ΜΗΔΕΙΑ

465ὦ παγκάκιστε, τοῦτο γάρ σ᾿ εἰπεῖν ἔχω,

γλώσσῃ μέγιστον εἰς ἀνανδρίαν κακόν,

ἦλθες πρὸς ἡμᾶς, ἦλθες ἔχθιστος γεγώς

[θεοῖς τε κἀμοὶ παντί τ᾿ ἀνθρώπων γένει];

οὔτοι θράσος τόδ᾿ ἐστὶν οὐδ᾿ εὐτολμία,

470φίλους κακῶς δράσαντ᾿ ἐναντίον βλέπειν,

ἀλλ᾿ ἡ μεγίστη τῶν ἐν ἀνθρώποις νόσων

πασῶν, ἀναίδει᾿. εὖ δ᾿ ἐποίησας μολών·

ἐγώ τε γὰρ λέξασα κουφισθήσομαι

ψυχὴν κακῶς σὲ καὶ σὺ λυπήσῃ κλύων.

475ἐκ τῶν δὲ πρώτων πρῶτον ἄρξομαι λέγειν·

ἔσωσά σ᾿, ὡς ἴσασιν Ἑλλήνων ὅσοι

ταὐτὸν συνεισέβησαν Ἀργῷον σκάφος,

πεμφθέντα ταύρων πυρπνόων ἐπιστάτην

ζεύγλαισι καὶ σπεροῦντα θανάσιμον γύην·

 480δράκοντά θ᾿, ὃς πάγχρυσον ἀμπέχων δέρος

σπείραις ἔσῳζε πολυπλόκοις ἄυπνος ὤν,

κτείνασ᾿ ἀνέσχον σοι φάος σωτήριον.

αὐτὴ δὲ πατέρα καὶ δόμους προδοῦσ᾿ ἐμοὺς

τὴν Πηλιῶτιν εἰς Ἰωλκὸν ἱκόμην

485σὺν σοί, πρόθυμος μᾶλλον ἢ σοφωτέρα·

Πελίαν τ᾿ ἀπέκτειν᾿, ὥσπερ ἄλγιστον θανεῖν,

παίδων ὕπ᾿ αὐτοῦ, πάντα τ᾿ ἐξεῖλον δόμον.

καὶ ταῦθ᾿ ὑφ᾿ ἡμῶν, ὦ κάκιστ᾿ ἀνδρῶν, παθὼν

προύδωκας ἡμᾶς, καινὰ δ᾿ ἐκτήσω λέχη,

490παίδων γεγώτων· εἰ γὰρ ἦσθ᾿ ἄπαις ἔτι,

συγγνώστ᾿ ἂν ἦν σοι τοῦδ᾿ ἐρασθῆναι λέχους.

ὅρκων δὲ φρούδη πίστις, οὐδ᾿ ἔχω μαθεῖν

εἰ θεοὺς νομίζεις τοὺς τότ᾿ οὐκ ἄρχειν ἔτι

ἢ καινὰ κεῖσθαι θέσμι᾿ ἀνθρώποις τὰ νῦν,

495ἐπεὶ σύνοισθά γ᾿ εἰς ἔμ᾿ οὐκ εὔορκος ὤν.

φεῦ δεξιὰ χείρ, ἧς σὺ πόλλ᾿ ἐλαμβάνου

καὶ τῶνδε γονάτων, ὡς μάτην κεχρῴσμεθα

κακοῦ πρὸς ἀνδρός, ἐλπίδων δ᾿ ἡμάρτομεν.

ἄγ᾿, ὡς φίλῳ γὰρ ὄντι σοι κοινώσομαι

500(δοκοῦσα μὲν τί πρός γε σοῦ πράξειν καλῶς;

ὅμως δ᾿, ἐρωτηθεὶς γὰρ αἰσχίων φανῇ)·

νῦν ποῖ τράπωμαι; πότερα πρὸς πατρὸς δόμους,

οὓς σοὶ προδοῦσα καὶ πάτραν ἀφικόμην;

ἢ πρὸς ταλαίνας Πελιάδας; καλῶς γ᾿ ἂν οὖν

505δέξαιντό μ᾿ οἴκοις ὧν πατέρα κατέκτανον.

ἔχει γὰρ οὕτω· τοῖς μὲν οἴκοθεν φίλοις

ἐχθρὰ καθέστηχ᾿, οὓς δέ μ᾿ οὐκ ἐχρῆν κακῶς

δρᾶν, σοὶ χάριν φέρουσα πολεμίους ἔχω.

τοιγάρ με πολλαῖς μακαρίαν Ἑλληνίδων

510ἔθηκας ἀντὶ τῶνδε· θαυμαστὸν δέ σε

ἔχω πόσιν καὶ πιστὸν ἡ τάλαιν᾿ ἐγώ,

εἰ φεύξομαί γε γαῖαν ἐκβεβλημένη,

φίλων ἔρημος, σὺν τέκνοις μόνη μόνοις·

καλόν γ᾿ ὄνειδος τῷ νεωστὶ νυμφίῳ,

515πτωχοὺς ἀλᾶσθαι παῖδας ἥ τ᾿ ἔσωσά σε.

ὦ Ζεῦ, τί δὴ χρυσοῦ μὲν ὃς κίβδηλος ᾖ

τεκμήρι᾿ ἀνθρώποισιν ὤπασας σαφῆ,

ἀνδρῶν δ᾿ ὅτῳ χρὴ τὸν κακὸν διειδέναι

οὐδεὶς χαρακτὴρ ἐμπέφυκε σώματι;

 

    translation

    Medea

    Vilest of knaves—for that is the only name I can give you, the worst reproach tongue can frame against unmanly conduct—have you really come to see me when you have made yourself my worst enemy [to the gods, to me, and to the whole human race]? This is not boldness or courage—to wrong your loved ones and then look them in the face—but the worst of all mortal vices, shamelessness. But you did well to come, for it will relieve my feelings to tell you how wicked you are, and you will be stung by what I have to say.

    I shall begin my speech from the beginning. I saved your life—as witness all the Greeks who went on board the Argo with you—when you were sent to master the firebreathing bulls with a yoke and to sow the field of death. The dragon who kept watch over the Golden Fleece, sleeplessly guarding it with his sinuous coils, I killed, and I raised aloft for you the fair light of escape from death. Of my own accord I abandoned my father and my home and came with you to Iolcus under Pelion, showing more love than prudence. I murdered Pelias by the most horrible of deaths—at the hand of his own daughters—and I destroyed his whole house. And after such benefits from me, O basest of men, you have betrayed me and have taken a new marriage, though we had children. For if you were still childless, your desire for this marriage would be understandable.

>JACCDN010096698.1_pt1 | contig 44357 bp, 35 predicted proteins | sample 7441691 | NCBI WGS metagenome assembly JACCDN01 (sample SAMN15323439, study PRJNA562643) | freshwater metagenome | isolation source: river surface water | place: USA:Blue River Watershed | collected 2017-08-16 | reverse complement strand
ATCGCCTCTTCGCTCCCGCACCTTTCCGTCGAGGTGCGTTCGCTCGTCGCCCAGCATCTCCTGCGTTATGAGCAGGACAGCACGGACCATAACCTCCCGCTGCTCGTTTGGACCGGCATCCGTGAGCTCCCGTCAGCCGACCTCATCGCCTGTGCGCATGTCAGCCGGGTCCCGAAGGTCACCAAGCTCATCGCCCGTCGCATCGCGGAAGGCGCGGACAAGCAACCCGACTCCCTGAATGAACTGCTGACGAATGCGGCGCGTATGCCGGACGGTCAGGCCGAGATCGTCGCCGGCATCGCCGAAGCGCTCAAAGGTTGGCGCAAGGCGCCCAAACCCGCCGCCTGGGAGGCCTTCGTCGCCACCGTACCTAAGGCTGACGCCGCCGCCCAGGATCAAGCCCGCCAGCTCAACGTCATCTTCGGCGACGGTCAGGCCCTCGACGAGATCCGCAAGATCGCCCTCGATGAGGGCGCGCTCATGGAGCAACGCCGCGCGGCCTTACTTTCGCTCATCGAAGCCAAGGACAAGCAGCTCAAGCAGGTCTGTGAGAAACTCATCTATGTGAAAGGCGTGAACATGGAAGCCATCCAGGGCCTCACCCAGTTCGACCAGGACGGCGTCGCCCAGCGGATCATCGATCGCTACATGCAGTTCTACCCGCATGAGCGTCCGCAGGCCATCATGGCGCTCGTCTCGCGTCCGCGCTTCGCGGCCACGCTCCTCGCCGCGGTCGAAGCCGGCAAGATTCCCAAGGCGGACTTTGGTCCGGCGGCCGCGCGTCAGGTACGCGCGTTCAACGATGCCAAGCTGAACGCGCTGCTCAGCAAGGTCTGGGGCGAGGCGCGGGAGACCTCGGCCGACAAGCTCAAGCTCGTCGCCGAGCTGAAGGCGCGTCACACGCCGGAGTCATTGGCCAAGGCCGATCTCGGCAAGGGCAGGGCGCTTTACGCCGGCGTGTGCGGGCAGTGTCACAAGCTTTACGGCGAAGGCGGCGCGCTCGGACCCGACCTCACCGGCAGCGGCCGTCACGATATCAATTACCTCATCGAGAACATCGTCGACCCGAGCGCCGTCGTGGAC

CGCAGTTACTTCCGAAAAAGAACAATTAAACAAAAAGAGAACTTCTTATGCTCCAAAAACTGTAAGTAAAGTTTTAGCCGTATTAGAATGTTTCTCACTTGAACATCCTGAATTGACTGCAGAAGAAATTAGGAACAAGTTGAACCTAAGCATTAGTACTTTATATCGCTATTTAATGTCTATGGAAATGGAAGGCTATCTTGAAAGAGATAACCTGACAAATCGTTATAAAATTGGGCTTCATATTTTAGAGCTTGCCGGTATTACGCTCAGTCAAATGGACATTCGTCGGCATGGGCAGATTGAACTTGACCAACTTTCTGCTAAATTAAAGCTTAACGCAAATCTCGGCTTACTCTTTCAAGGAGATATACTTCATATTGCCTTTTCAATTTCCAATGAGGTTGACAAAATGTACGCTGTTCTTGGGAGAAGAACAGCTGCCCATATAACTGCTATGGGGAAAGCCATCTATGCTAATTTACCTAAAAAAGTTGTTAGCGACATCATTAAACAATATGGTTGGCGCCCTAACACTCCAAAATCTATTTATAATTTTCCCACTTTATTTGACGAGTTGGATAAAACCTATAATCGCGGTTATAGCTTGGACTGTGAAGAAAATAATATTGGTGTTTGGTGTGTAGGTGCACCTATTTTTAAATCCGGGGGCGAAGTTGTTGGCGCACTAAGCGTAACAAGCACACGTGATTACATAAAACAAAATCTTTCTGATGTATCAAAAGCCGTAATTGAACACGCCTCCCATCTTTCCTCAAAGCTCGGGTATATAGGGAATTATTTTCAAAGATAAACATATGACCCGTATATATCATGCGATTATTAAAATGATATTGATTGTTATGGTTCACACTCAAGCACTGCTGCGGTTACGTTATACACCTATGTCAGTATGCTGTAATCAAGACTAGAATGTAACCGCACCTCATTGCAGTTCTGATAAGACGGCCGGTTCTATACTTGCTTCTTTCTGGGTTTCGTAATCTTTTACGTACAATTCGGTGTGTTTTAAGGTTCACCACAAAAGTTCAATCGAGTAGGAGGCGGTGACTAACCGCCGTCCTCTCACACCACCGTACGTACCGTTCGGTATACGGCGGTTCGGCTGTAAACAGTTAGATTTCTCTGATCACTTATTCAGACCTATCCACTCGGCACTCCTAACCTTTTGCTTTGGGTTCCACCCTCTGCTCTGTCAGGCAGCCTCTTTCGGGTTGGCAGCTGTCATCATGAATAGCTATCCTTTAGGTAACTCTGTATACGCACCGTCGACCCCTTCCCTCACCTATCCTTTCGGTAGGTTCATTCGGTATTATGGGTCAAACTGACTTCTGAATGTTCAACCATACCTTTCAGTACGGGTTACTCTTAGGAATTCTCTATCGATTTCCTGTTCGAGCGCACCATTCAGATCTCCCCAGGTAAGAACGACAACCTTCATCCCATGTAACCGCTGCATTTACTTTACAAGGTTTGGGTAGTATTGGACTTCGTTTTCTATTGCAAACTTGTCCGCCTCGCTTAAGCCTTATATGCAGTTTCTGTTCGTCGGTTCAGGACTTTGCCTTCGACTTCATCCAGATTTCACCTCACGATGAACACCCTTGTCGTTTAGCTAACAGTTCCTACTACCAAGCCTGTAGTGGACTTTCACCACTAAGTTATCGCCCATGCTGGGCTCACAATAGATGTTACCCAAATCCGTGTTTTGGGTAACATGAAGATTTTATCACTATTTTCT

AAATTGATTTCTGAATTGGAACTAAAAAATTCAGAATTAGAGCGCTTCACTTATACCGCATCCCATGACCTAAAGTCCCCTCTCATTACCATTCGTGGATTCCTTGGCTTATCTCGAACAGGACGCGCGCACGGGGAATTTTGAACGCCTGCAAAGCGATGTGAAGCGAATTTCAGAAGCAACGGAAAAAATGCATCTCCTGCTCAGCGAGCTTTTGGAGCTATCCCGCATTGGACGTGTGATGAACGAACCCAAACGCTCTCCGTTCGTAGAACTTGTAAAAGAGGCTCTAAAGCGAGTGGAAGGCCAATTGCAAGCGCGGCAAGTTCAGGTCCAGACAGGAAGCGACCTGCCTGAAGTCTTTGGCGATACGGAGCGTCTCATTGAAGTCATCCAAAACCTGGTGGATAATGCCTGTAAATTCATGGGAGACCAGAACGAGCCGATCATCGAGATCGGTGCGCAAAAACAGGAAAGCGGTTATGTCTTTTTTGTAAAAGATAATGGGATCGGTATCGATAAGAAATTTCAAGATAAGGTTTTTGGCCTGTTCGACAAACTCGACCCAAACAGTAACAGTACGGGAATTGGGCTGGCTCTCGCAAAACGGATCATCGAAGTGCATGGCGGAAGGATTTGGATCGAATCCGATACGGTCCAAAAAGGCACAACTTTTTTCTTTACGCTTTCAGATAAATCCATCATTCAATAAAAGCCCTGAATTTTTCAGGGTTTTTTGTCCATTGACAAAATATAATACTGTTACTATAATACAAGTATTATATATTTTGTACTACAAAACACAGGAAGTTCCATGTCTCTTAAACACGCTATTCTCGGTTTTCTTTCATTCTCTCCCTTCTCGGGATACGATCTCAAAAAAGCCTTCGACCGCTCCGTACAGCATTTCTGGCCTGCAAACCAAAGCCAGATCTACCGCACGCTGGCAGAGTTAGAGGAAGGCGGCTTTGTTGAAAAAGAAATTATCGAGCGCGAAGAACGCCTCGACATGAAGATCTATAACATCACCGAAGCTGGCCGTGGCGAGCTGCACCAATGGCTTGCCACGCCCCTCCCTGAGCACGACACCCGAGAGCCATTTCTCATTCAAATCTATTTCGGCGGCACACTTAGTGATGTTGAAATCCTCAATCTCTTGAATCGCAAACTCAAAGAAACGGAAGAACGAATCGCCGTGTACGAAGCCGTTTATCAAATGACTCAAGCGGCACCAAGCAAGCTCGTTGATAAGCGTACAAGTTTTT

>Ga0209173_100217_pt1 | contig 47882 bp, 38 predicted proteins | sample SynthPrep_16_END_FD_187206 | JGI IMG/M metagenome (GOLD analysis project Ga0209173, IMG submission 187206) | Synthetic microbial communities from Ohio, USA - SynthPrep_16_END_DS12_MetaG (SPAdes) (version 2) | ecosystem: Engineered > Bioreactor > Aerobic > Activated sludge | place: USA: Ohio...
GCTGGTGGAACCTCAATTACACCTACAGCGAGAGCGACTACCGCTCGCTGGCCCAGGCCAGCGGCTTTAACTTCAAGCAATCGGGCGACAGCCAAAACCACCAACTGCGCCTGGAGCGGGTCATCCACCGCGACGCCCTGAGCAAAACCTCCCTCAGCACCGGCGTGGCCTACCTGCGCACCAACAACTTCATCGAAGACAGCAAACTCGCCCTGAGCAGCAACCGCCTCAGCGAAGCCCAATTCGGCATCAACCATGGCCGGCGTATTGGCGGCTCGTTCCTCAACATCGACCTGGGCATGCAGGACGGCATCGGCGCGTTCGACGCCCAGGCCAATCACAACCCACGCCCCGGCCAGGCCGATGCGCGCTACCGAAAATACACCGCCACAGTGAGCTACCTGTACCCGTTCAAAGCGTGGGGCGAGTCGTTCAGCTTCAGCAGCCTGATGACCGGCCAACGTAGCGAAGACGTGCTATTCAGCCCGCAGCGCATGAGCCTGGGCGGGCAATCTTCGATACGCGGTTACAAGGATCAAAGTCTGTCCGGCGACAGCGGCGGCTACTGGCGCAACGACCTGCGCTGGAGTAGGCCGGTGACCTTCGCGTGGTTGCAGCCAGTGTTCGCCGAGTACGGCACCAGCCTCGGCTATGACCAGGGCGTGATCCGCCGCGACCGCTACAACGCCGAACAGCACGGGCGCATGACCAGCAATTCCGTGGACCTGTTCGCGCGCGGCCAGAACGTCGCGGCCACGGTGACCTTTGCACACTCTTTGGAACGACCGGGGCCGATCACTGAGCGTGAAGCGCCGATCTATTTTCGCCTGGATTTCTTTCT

Respect for your oaths is gone, and I cannot tell whether you think that the gods of old no longer rule or that new ordinances have now been set up for mortals, since you are surely aware that you have not kept your oath to me. O right hand of mine, which you often grasped together with my knees, how profitless was the suppliant grasp upon me of a knave, and how I have been cheated of my hopes!

    But come now—for I will share my thoughts with you as a friend (yet what benefit can I expect to get from you? Still I will do it, for you will be shown up in an uglier light by my questions)—where am I now to turn? To my father’s house, which like my country I betrayed for your sake when I came here? Or to the wretched daughters of Pelias? A fine reception they would give me in their house since I killed their father! This is how things stand: to my own kin I have become an enemy, and by my services to you I have made foes of those I ought not to have harmed. That, doubtless, is why you have made me so happy in the eyes of many Greek women, in return for these favors! I, poor wretch, have in you a wonderful and faithful husband if I am to flee the country, sent into exile, deprived of friends, abandoned with my abandoned children! What a fine reproach for a new bridegroom, that his children are wandering as beggars, and she who saved him likewise!

    O Zeus, why, when you gave to men sure signs of gold that is counterfeit, is there no mark on the human body by which one could identify base men?

    Suggested Citation

    Peter Hulse. Apollonius: Argonautica Book IV. Carlisle, Pennsylvania: Dickinson College Commentaries, 2022. ISBN: 978-1-947822-21-4. https://dcc.dickinson.edu/apollonius-argonautica/parallel-texts/medeas-speech-attacking-jason-euripides-medea